In April 1954 Bob Lindahl bought out Keating's Portland studio (now at: 411 SW 13th Avenue) and recast it as Northwestern, Inc. One of his fondest memories was the day that that a local high school student came by the studio to cut an original song called "Little White Cloud That Cried." That kid would, of course, go on to become one of the 1950's biggest international singing sensations – Johnny Ray – who scored a major hit with a rerecording of that same composition. Another memorable early session was one with a kid from the little town of Camas, Washington – a singer named Jimmie Rodgers who would gain fame later, in 1957, with the smash hit “Honeycomb.” 

Among the countless other sessions that Lindahl conducted were those that produced some of the region's first rock 'n' roll discs including 1957's "Teenage Boogie" by Dennis Wayne, and April, 1958's "Everybody Boppin'" by Clayton Watson and the Silhouettes. But Lindahl's most historic sessions were undoubtedly those of April 6, 1963, when the Kingsmen cut their infamous "Louie Louie," and April 13th's "Louie Louie" session by Paul Revere and the Raiders -- the track that got them signed as the first rock 'n' roll band with giant Columbia Records.

Sound Recording Company

In 1951 Paul W. Carter (d. 1991) started the Sound Recording Company at his home on East Sinto Avenue in Spokane. By the following year SRC was based out of a storefront shop on South Howard Street and was advertising its services as "Complete recording facilities, commercial pressings, radio productions and transcripts, audition and reference recording, recording supplies, sales and service on all audio equipment."

SRC Records was launched in 1951 with 78 rpm singles by Spokane's Scandinavian polka band, Arly Nelson & the Tunetoppers, and by 1957 the firm had moved (200 Symons Building) where it – including Carter's wife, Irene (d. 1996), who reportedly began engineering as well – recorded various country bands (Charlie Ryan and the Timberline Riders), and teenage rock 'n' roll bands including Bobby Wayne and the Warriors ("War Paint"), the Four Playboys ("Jungle Stomp"), and the Renegades ("Black Jack").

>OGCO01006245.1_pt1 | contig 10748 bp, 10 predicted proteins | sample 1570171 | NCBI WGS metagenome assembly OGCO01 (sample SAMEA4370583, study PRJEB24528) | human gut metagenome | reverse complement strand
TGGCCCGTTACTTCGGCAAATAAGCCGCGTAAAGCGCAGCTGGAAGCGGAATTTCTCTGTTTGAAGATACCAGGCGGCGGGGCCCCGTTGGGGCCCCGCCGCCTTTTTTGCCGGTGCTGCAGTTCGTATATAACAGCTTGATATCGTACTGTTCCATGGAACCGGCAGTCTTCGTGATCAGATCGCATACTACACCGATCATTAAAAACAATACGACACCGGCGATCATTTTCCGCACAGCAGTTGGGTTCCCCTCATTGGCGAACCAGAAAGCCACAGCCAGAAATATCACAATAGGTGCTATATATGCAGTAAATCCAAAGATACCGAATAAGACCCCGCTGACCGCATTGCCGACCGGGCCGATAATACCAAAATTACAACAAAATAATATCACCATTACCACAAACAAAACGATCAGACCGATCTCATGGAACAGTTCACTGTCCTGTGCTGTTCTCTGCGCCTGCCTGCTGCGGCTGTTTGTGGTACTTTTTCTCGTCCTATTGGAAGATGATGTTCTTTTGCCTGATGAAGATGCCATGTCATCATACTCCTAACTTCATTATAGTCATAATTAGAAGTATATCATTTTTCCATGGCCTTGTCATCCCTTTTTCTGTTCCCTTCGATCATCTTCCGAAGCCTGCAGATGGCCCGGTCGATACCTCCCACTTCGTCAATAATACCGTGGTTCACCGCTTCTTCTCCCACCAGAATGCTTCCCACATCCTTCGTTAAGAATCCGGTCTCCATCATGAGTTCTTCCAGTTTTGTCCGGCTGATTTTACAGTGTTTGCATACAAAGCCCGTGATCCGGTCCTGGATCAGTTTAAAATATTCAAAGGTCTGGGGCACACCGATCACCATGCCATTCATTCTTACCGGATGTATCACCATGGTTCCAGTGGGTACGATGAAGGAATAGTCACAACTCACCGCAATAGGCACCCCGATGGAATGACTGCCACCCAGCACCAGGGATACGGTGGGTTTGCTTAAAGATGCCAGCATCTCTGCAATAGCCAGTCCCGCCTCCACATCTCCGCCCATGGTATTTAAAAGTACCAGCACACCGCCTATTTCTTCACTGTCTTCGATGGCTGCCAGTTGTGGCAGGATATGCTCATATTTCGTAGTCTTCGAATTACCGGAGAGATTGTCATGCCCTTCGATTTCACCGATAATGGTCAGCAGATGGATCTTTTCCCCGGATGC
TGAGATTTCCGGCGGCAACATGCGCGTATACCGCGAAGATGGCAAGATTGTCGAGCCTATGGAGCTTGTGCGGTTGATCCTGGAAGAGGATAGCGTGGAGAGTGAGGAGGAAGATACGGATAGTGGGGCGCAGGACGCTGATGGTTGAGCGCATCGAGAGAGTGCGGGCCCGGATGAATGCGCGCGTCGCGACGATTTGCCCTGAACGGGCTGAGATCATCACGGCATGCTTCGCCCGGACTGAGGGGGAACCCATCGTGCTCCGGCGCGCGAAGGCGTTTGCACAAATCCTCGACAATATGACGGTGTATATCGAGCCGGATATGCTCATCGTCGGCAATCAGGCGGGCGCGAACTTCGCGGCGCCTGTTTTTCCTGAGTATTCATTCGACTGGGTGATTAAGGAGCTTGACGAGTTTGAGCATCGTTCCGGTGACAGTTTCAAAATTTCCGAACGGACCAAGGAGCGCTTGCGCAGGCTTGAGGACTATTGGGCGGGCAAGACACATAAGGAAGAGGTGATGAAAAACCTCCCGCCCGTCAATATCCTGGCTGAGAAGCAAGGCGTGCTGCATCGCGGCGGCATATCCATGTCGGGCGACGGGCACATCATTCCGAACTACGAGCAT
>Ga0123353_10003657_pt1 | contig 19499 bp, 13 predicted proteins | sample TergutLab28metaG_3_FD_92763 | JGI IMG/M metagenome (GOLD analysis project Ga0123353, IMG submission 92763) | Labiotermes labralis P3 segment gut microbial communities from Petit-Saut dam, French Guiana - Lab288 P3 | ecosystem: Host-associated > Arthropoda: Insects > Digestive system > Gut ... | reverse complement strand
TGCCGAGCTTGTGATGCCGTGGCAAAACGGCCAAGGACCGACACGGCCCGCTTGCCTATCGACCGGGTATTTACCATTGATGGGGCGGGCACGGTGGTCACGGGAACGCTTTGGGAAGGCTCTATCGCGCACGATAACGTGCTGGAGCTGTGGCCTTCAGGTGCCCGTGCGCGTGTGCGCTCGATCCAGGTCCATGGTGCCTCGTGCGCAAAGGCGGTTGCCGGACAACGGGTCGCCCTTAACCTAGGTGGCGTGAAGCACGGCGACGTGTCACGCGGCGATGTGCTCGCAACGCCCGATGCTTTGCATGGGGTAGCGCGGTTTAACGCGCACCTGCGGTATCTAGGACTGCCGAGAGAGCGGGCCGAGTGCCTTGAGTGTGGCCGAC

Electricraft, Inc.

By 1953 the competition in Seattle increased significantly: George Rex’s Rex Music & Recording Studio had moved to bigger facilities (710-11 University Building), as had Linden’s Western Recording Studios (2417 2nd Avenue). In addition, new studios – like the Excelsior Recording Studio (604 University Street), and Oliver Runchey’s Electricraft, Inc. (622 Union Street) – opened for business.

Electricraft was an electronics and hi-fi shop that included a studio in back that was mainly used for the broadcasting of KNBX's radio programs and various "vanity projects," some of which – by artists including Seattle's "Texas Jim" Lewis, Peggi Griffith, and Jack Rivers – were issued on a number of early labels including Listen, Now and J.R. Ranch Records.

Joe Boles Custom Recorders

In 1957 Seattle's J. F. "Joe" Boles (1904-1962) built a basement studio in his new home (3550 Admiral Way) and began making local recording history. A hobbyist since about 1951, Boles proved to have a good ear and nimble touch with his Ampex recorders -- qualities that saw him cut sessions that helped get major label recording contracts in the 1950s for Seattle's lounge diva, Pat Suzuki, and the Brothers Four folk group.

In addition he recorded the tune, “There Is Something On Your Mind,” that became the biggest hit ever for the visiting veteran R&B star, Big Jay McNeely, in 1959. That same year Boles engineered legendary sessions for a string of teenage hit-makers: the Fleetwoods, Frantics, Little Bill and the Bluenotes, and the Ventures (who all recorded for Seattle's new Dolton Records) – not to mention Rockin' Robin and the Wailers' fabled 1961 regional smash, "Louie Louie."

Northwest Recorders